Both were endeavouring to be at their best and clearest in the coming interview, and each set about it in his own manner.

"I'll tell you why I wanted to have a chat with you, major," Ezra said, having first opened the door suddenly and glanced out as a precaution against eavesdroppers. "I have to be cautious, because what I have to say affects the interest of the firm. I wouldn't for the world have any one know about it except yourself."

"What is it, me boy?" the major asked, with languid curiosity, puffing at his weed and staring up at the smoke-blackened ceiling.

"You understand that in commercial speculations the least breath of information beforehand may mean a loss of thousands on thousands."

The major nodded his head as a sign that he appreciated this fact.

"We have a difficult enterprise on which we are about to embark," Ezra said, leaning forward and sinking his voice almost to a whisper. "It is one which will need great skill and tact, though it may be made to pay well if properly managed. You follow me?"

His companion nodded once more.

"For this enterprise we require an agent to perform one of the principal parts. This agent must possess great ability, and, at the same time, be a man on whom we can thoroughly rely. Of course we do not expect to find such qualities without paying for them."

The major grunted a hearty acquiescence.

"My father," continued Ezra, "wanted to employ one of our own men. We have numbers who are capable in every way of managing the business. I interfered, however. I said that I had a good friend, named Major Tobias Clutterbuck, who was well qualified for the position. I mentioned that you were of the blood of the old Silesian kings. Was I not right?"

"Begad you were not. Milesian, sir; Milesian!"

"Ah, Milesian. It's all the same."

"It's nothing of the sort," said the major indignantly.

"I mean it was all the same to my father. He wouldn't know the difference. Well, I told him of your high descent, and that you were a traveller, a soldier, and a man of steady and trustworthy habits."

"Eh?" ejaculated the major involuntarily. "Well, all right. Go on!"

"I told him all this," said Ezra slowly, "and I pointed out to him that the sum of money which he was prepared to lay out would be better expended on such a man than on one who had no virtues beyond those of business."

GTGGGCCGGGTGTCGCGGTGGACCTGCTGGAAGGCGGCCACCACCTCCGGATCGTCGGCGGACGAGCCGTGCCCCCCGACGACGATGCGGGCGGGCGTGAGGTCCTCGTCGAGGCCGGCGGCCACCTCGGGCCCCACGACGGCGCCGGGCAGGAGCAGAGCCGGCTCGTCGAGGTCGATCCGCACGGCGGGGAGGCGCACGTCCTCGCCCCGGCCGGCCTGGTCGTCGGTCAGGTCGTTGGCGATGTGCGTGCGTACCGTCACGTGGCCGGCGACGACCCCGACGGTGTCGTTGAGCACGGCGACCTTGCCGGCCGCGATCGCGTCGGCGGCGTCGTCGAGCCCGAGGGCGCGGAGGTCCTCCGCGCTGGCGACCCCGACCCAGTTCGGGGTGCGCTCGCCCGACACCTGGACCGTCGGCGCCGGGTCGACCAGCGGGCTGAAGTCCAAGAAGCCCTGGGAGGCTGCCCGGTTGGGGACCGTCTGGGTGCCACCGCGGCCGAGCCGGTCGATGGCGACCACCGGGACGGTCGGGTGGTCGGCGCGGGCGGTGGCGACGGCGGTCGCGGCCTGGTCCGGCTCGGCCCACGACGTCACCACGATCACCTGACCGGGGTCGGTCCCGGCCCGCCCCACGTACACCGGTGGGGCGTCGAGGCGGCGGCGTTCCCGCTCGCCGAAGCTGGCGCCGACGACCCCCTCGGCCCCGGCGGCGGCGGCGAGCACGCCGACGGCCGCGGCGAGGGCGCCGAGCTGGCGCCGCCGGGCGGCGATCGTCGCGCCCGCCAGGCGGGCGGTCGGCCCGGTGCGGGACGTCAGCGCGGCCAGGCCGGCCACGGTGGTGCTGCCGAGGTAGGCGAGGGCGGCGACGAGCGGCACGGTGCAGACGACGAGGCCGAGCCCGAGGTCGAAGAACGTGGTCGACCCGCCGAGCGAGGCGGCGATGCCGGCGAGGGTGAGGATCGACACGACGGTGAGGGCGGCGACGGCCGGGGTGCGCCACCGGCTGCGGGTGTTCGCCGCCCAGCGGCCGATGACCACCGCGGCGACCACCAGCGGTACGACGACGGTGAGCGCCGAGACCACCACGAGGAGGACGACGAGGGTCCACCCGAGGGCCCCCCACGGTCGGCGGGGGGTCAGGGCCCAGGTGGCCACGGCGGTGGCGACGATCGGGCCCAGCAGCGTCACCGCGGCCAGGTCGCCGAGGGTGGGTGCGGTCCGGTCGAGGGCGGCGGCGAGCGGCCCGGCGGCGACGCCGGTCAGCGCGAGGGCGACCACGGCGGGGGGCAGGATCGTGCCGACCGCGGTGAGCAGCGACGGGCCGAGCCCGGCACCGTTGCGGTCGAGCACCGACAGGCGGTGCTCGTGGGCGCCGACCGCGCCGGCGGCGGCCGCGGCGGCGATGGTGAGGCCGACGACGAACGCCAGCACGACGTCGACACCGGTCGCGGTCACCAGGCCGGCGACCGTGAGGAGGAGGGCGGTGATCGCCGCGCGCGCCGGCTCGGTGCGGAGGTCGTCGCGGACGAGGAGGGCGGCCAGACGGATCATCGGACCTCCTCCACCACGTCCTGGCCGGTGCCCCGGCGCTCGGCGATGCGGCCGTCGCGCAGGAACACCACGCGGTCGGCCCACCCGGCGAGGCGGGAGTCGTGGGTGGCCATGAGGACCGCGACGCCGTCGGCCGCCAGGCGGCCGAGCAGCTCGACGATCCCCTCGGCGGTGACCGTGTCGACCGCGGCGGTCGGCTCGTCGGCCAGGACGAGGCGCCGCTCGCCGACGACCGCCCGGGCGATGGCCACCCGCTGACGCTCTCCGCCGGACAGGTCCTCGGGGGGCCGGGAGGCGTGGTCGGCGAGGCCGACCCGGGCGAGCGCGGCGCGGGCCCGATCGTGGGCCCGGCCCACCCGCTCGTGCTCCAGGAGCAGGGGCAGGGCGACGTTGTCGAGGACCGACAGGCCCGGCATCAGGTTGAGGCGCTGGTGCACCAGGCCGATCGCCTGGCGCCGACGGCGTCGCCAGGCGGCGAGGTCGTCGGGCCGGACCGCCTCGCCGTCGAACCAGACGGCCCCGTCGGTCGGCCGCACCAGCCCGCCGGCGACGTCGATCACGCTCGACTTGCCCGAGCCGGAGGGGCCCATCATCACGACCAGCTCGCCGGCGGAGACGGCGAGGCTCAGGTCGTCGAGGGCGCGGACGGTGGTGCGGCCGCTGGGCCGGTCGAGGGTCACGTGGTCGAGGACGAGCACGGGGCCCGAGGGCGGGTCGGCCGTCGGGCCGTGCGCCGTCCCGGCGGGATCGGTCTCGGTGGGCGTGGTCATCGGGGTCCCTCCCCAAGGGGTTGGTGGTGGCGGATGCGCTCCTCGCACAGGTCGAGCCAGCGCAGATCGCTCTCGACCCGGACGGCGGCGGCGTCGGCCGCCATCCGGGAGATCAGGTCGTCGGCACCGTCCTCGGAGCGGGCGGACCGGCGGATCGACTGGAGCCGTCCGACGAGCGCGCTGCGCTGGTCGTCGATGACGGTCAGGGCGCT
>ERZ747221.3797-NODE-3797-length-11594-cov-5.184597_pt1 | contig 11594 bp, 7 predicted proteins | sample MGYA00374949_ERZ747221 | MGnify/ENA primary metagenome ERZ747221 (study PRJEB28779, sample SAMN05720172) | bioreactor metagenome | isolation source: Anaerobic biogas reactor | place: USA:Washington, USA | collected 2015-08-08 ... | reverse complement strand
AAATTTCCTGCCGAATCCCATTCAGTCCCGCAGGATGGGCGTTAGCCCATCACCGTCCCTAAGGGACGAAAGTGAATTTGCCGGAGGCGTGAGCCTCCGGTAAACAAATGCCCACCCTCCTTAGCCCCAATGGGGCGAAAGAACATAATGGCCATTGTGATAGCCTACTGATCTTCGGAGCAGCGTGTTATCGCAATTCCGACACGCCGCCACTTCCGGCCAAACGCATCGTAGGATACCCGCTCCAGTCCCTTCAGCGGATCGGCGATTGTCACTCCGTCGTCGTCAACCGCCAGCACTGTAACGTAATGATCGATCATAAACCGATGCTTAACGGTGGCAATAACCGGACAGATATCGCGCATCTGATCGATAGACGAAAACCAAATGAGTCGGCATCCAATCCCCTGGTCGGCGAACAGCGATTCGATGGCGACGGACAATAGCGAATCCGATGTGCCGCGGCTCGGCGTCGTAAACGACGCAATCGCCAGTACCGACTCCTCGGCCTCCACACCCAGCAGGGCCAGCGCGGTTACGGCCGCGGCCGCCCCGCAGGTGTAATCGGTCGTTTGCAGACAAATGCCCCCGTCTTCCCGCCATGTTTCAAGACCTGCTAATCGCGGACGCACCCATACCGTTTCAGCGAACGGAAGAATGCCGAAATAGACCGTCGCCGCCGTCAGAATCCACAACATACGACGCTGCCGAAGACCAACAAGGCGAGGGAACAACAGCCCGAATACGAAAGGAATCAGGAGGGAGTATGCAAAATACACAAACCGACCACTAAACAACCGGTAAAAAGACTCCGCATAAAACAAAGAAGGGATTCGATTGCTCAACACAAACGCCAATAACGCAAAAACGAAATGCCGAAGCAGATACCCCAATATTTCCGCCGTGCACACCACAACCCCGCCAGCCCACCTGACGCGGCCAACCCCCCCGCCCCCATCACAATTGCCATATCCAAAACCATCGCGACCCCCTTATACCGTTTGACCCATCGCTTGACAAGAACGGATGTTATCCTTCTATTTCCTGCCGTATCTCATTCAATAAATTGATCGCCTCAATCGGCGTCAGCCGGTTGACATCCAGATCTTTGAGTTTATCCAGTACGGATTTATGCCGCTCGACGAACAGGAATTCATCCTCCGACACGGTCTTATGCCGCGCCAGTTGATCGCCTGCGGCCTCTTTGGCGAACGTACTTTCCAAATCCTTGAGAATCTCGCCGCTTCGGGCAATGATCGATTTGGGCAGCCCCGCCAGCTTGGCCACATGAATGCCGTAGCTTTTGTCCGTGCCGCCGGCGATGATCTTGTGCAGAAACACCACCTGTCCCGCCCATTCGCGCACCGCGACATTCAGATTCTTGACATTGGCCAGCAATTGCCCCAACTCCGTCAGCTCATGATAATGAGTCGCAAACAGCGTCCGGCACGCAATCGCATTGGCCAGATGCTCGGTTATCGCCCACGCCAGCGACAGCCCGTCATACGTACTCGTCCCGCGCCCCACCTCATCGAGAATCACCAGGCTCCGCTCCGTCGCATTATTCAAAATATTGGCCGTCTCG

"I didn't give you credit for so much sinse!" his companion exclaimed with enthusiasm.

"I said to him that if the matter were left entirely in your hands we could rely upon its being done thoroughly. At the same time, we should have the satisfaction of knowing that the substantial sum which we are prepared to pay our agent had come into worthy hands."

"You hit it there again," murmured the veteran.

"You are prepared, then," said Ezra, glancing keenly at him, "to put yourself at our orders on condition that you are well paid for it?"

"Not so fast, me young friend, not so fast!" said the major, taking his cigar from between his lips and letting the blue smoke curl round his head. "Let's hear what it is that you want me to do, and then I'm riddy to say what I'll agree to and what I won't. I remimber Jimmy Baxter in Texas--"

"Hang Jimmy Baxter!" Ezra cried impatiently.

"That's been done already," observed the major calmly. "Lynched for horse-stealing in '66. However, go on, and I'll promise not to stop you until you have finished."

Thus encouraged, Ezra proceeded to unfold the plan upon which the fortunes of the House of Girdlestone depended. Not a word did he say of ruin or danger, or the reasons which had induced this speculation. On the contrary, he depicted the affairs of the firm as being in a most nourishing condition, and this venture as simply a small insignificant offshoot from their business, undertaken as much for amusement as for any serious purpose. Still, he laid stress upon the fact that though the sum in question was a small one to the firm, yet it was a very large one in other men's eyes.

The Firm of Girdlestone Page 54

Arthur Conan Doyle

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